It turns out, however, that Izel already jumped from Deke to Fitz, and now, by quiet observation, she knows Mack is the one in charge. She tries to “persuade” cooperation by means of demonstrating what she can make anyone she possesses do anything, be it hurting others, or hurting themselves. Hopping from one agent to another, she uses Piper’s own hand and gun to shoot her free hand, letting it bleed, then stepping into another body without a care in the world, and then she keeps moving. She steps into Davis, and makes his body step up onto a the railing overhead, and pitch forward headfirst, killing him. Just like that.

Davis and Piper always argued, but they were best friends. Davis protected Daisy and Simmons when they went into the Framework, he survived the wrath of Aida, and he fought all manner of Shield’s enemies. He was a good friend and a good agent, and became a good pilot. He stole an alien pen because he thought it was cool that aliens still write things down like that. He was a husband and father.

And Izel killed him, just like that.

The thing about making a show that has a central cast surrounded by a lot of red shirts, it can be very difficult to get the audience to keep investing in characters that can come and go practically in the same breath. It can also be tiring if we see the central cast get changed up too frequently, yet also boring if we can’t really believe that they’re in danger of actually getting axed. There is a gray area between the two, where background characters, red shirts, become more familiar to us for a longer period of time… and then get axed.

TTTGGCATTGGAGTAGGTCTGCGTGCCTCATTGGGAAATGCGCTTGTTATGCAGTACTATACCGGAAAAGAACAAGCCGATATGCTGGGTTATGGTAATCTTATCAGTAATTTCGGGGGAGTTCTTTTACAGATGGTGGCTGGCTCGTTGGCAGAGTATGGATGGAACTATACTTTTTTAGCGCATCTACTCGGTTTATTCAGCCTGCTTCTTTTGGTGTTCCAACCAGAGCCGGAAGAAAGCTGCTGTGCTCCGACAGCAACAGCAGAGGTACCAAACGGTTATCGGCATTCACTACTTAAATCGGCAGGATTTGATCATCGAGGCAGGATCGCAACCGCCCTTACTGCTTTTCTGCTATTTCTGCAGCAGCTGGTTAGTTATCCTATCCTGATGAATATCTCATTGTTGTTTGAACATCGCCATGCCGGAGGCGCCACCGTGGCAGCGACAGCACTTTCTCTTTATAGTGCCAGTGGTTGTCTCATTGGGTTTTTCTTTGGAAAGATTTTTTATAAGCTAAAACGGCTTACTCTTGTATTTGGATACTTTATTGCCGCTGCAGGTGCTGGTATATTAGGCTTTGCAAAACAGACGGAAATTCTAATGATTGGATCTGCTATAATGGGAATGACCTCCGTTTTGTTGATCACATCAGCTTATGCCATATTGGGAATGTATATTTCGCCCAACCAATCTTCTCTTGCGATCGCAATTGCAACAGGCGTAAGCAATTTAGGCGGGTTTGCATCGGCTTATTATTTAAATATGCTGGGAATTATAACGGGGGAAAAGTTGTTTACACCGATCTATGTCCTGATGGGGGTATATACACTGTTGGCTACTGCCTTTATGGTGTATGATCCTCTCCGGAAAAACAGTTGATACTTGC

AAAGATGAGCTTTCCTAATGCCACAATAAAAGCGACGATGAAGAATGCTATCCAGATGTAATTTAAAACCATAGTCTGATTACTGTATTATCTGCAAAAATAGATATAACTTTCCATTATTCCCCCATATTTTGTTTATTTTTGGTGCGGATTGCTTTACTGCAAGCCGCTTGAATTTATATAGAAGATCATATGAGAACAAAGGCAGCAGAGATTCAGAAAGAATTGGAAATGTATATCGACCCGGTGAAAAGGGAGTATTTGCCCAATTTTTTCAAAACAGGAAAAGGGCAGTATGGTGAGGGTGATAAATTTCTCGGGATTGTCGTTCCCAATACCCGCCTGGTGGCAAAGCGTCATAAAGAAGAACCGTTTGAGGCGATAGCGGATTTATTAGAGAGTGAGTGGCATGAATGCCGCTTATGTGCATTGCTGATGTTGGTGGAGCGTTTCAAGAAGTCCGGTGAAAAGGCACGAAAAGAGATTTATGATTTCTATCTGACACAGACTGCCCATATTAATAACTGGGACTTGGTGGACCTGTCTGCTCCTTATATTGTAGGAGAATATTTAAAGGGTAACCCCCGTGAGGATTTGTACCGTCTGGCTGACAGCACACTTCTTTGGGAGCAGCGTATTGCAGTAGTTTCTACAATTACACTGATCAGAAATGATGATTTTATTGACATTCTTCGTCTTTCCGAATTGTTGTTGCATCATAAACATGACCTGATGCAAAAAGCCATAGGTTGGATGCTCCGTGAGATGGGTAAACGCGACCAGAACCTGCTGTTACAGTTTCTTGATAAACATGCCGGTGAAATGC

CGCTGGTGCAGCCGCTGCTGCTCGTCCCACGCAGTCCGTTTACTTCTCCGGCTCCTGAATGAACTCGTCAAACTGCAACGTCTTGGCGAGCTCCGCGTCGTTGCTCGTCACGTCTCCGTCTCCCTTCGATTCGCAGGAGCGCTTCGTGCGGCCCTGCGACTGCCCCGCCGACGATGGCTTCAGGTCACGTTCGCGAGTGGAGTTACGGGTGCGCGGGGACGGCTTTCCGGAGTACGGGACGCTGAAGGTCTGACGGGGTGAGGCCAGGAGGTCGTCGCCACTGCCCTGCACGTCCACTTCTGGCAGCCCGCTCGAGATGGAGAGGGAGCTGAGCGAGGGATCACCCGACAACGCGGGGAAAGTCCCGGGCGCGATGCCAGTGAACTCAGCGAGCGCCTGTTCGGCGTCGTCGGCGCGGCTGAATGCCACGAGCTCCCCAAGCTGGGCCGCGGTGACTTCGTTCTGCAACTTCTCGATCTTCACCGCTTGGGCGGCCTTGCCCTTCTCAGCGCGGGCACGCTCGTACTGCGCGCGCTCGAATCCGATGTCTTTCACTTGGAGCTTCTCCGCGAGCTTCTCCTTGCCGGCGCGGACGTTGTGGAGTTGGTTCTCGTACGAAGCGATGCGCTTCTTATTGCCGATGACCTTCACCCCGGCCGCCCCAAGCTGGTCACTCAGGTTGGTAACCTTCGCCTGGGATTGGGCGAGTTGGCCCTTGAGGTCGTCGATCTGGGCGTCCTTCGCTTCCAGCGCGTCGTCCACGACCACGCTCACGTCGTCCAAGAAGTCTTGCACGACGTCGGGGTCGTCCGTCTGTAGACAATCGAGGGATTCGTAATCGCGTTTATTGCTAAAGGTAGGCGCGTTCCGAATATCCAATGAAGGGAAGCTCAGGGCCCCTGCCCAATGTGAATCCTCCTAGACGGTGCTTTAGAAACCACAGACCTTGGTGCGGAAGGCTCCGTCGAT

Davis is one of those. His death carries weight for everyone but Izel.

Izel finally gets into Mack and gets into the room she wants into, leaving Mack cuffed and knocked out outside the door. Within it, she finds a familiar gravitonium sphere.

Elsewhere, Sarge wakes up. He’s not actually dead. Bullets don’t really kill him. He comes back. While he’s out, he sees shadows, the faintest traces of memories, of people who were important to him, but he has nothing else to know about them. When he wakes, he wants to get after Izel, but Simmons is not about to release him. He is dangerous, and not a good person, and they already have one enemy to deal with, they don’t need a second. He still slips out of his bonds, knocks her out, grabs a gun, and goes after Izel, catching up to her in front of the sphere, and that is where all the answers are revealed.

Izel can’t be killed by bullets any more than Sarge can. He has pursued her across the stars and destroyed entire worlds, but she tells him that he was actually longing for her, deep within. Hunting her, with such skill and passion, was simply a holdover from his mortal vessel, which is just a copy of that of another man: Phil Coulson.